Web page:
This deeper analysis, contextualized with history, is necessary beyond just the “physical science of climate change”—if we really want to understand what needs to be done for “mitigation”.
"Science frames what is happening in the world, but it doesn't tell us about what subsidizes these framings. For instance, the Anthropocene says... we are all in this together and all humans are at risk of losing their planet. But it doesn't say that African bodies, Black bodies have subsidized the Anthropocene... It doesn't say who is paying.
It just wraps everyone into this humongous hoop or heap and calls them human. But many people have been denied access into 'human.'"
I look forward to seeing the IPCC's third report on their recommendations for addressing the crisis. I suspect they will be incrementalist and not systemic, but I hope to be proven wrong. Even still, it's not like political leaders have been really listening, anyway. I know it's depressing, but lately, I've been moved by what embracing hopelessness might do for us.
Regardless, I am calling for the IPCC to not just center on “scientific assessments”, but to also bring on a working group led by Indigenous historians and Elders who can provide the much-needed context of the relational severances that need to be restored and how the globalized, extractive system replaced various place-based, small-scale regenerative economies, lifeways, and land care practices. This, I believe, can better orient us towards not just “mitigation”, but deep, collective healing.
Reframing “privilege” to “disoriented”
Regardless, the report's findings of what are likely to happen are grim. It also points to the reality that the climate crisis is very much here—and not something that is impending for the future.
This is something that marginalized and land-based communities have long known, though something that disjointed peoples may have been able to ignore.
As supermodel Kendall Jenner recently commented in an interview she hosted on @FutureEarth, where she asked questions of climate activist Wawa Gatheru, “Some of the effects of climate change aren't super immediate, so I think what a lot of people think is that it's not immediate, and it doesn't matter.”
Jenner's statement isn't untrue—there are some who have been able to escape feeling the impacts of the climate crisis, whose social circles consist of “a lot of people” who do not recognize it as a concern of the here and now.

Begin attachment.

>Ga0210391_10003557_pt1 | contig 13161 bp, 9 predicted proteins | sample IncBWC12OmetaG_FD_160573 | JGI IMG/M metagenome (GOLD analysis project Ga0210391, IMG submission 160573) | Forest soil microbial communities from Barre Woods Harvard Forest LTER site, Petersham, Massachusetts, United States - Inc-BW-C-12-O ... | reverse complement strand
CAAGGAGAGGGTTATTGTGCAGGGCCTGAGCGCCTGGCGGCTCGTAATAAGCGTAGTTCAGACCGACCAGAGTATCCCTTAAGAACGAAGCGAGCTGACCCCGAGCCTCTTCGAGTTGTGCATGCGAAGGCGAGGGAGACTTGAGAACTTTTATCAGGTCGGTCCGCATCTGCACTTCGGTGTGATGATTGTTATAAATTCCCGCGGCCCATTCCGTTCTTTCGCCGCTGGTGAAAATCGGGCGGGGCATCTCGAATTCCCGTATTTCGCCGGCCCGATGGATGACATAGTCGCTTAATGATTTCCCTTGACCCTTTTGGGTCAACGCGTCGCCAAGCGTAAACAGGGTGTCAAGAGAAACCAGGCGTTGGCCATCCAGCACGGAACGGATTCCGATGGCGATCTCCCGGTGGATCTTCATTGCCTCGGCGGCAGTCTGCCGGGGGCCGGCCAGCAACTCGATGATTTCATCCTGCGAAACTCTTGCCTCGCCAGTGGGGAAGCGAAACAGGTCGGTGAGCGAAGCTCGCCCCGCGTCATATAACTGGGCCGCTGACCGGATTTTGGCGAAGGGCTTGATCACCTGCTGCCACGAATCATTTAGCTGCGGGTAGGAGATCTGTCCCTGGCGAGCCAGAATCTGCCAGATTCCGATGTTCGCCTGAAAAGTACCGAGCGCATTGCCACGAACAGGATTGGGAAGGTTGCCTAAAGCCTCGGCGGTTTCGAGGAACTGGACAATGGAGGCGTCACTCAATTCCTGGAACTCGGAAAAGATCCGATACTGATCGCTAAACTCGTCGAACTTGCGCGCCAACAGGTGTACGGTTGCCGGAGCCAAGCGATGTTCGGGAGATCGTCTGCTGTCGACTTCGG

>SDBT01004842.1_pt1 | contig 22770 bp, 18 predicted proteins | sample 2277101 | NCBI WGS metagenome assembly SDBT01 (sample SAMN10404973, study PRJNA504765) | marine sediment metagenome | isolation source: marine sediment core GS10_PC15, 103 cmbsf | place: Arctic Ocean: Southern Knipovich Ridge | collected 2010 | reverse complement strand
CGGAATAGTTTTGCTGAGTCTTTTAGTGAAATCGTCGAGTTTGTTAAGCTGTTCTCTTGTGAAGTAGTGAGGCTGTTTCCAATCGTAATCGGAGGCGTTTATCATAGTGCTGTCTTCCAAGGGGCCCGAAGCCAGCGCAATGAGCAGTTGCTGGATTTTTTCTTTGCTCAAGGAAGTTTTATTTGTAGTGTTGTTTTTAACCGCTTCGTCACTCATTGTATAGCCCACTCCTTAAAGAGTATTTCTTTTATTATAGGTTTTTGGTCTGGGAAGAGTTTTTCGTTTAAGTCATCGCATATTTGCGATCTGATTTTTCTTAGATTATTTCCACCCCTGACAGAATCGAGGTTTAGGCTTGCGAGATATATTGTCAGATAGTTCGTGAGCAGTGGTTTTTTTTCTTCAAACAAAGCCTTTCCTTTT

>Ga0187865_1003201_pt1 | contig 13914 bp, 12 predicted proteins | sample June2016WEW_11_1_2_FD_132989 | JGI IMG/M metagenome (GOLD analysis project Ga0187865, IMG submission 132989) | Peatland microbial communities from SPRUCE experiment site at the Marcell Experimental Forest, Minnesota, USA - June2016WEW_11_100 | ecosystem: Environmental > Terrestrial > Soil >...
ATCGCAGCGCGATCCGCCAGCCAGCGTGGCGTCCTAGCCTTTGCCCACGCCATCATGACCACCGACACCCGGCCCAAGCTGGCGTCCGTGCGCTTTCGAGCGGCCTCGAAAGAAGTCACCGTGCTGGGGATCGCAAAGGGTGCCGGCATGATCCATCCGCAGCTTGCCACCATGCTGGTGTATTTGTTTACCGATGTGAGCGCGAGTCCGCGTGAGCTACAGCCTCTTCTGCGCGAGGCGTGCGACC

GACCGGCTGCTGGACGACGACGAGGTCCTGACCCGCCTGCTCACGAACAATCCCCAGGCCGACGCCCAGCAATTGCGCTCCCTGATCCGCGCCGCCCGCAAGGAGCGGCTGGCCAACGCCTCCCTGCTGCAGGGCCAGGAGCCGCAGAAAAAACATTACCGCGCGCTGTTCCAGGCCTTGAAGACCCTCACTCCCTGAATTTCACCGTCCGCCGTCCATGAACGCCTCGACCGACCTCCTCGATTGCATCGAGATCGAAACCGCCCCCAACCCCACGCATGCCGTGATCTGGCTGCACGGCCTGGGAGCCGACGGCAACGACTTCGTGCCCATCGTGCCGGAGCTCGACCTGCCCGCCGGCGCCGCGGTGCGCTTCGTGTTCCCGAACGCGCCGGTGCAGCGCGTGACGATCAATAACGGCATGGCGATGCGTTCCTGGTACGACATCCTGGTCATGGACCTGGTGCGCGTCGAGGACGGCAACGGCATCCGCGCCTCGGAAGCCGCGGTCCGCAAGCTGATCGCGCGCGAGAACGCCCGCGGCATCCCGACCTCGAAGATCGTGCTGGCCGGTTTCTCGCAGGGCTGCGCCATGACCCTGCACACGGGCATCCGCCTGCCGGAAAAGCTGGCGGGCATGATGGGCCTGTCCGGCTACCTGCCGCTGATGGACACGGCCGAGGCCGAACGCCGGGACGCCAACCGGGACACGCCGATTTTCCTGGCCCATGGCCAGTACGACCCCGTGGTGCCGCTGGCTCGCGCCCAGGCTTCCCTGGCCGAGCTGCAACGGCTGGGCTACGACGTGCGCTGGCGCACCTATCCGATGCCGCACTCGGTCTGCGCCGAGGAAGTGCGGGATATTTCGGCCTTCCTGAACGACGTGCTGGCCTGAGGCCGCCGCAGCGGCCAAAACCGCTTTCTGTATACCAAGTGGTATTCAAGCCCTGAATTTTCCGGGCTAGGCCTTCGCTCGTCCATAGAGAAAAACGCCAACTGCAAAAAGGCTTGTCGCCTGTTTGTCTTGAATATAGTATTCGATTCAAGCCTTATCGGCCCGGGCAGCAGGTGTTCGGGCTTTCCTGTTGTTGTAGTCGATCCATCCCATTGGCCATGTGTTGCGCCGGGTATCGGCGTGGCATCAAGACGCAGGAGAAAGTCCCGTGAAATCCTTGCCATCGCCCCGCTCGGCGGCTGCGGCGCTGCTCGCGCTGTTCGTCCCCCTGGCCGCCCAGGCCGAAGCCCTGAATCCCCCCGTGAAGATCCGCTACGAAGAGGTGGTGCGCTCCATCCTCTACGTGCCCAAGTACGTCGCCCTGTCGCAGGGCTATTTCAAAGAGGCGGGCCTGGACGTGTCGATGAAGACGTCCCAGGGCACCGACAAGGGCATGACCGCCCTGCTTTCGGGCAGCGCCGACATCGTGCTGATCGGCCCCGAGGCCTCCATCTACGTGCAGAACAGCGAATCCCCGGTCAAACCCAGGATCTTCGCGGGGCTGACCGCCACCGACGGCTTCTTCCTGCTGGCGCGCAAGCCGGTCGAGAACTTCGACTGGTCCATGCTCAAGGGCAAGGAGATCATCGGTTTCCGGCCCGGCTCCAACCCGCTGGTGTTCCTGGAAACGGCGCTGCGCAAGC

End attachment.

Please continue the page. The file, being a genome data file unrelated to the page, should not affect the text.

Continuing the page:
But, again, this kind of sentiment comes from a place of disassociation—or what is typically understood as "privilege”. (This did not go unnoticed, as Future Earth received backlash for having the celebrity host this conversation when Jenner has otherwise shown little interest in aligning with climate activism.)
Note here that I am intentionally reframing what is often understood as “privileged” to “disassociated”, “disjointed”, or “disoriented”, because it should not be considered a “special advantage” to be out of touch with reality.
This perpetuates a worldview of separation—over interconnectivity and wholeness.
Not being able to feel the pains caused by one's destructive politics, worldviews, and ways of being, to then be able to course-correct, should not be viewed as being “better off”—the same way we are not “better off” when we injure ourselves and have “special immunity” to feel no symptom or response that would be able to guide us towards acts of healing.
This is a perspective shift I'm making as I re-embody a more relational and holistic sense of “self”, which calls for blurring the line between the binary of “selfishness” and “selflessness”.
The reframing of “privileged” to “disassociated” is also important as it leads us to recalibrate what our dominant culture views as “success”, “desirable”, “better”. (My conversation with Charles Eisenstein first inspired me to rethink “privilege” and the worldviews it reinforces.)
We don't need to ensure everyone has the same “privileges” of “special immunity” as they are defined now. That may be “equality”, but it is one that perpetuates human separation and exceptionalism.
Instead, we need to bring out of touch and disoriented peoples who've lost their ways and atomized their senses of selves back down and into Earth—back into an awareness of their deep entanglement in our web of life, back into a felt-sense of their wellbeing as a part of our collective wellbeing, and back into a recognition of the complex currencies of life that their reductive idea of “riches” compromises.
Related resources and inspirations:
Inspirations to rethink “privilege” with Charles Eisenstein;
Dr. Bayo Akomolafe on the role of hopelessness;
Nick Estes's work at The Red Nation;
Farmer Rishi's reframing from our plight of disconnection to disassociation;
“Capitalism Is What’s Burning the Planet, Not Average People” by Chris Saltmarsh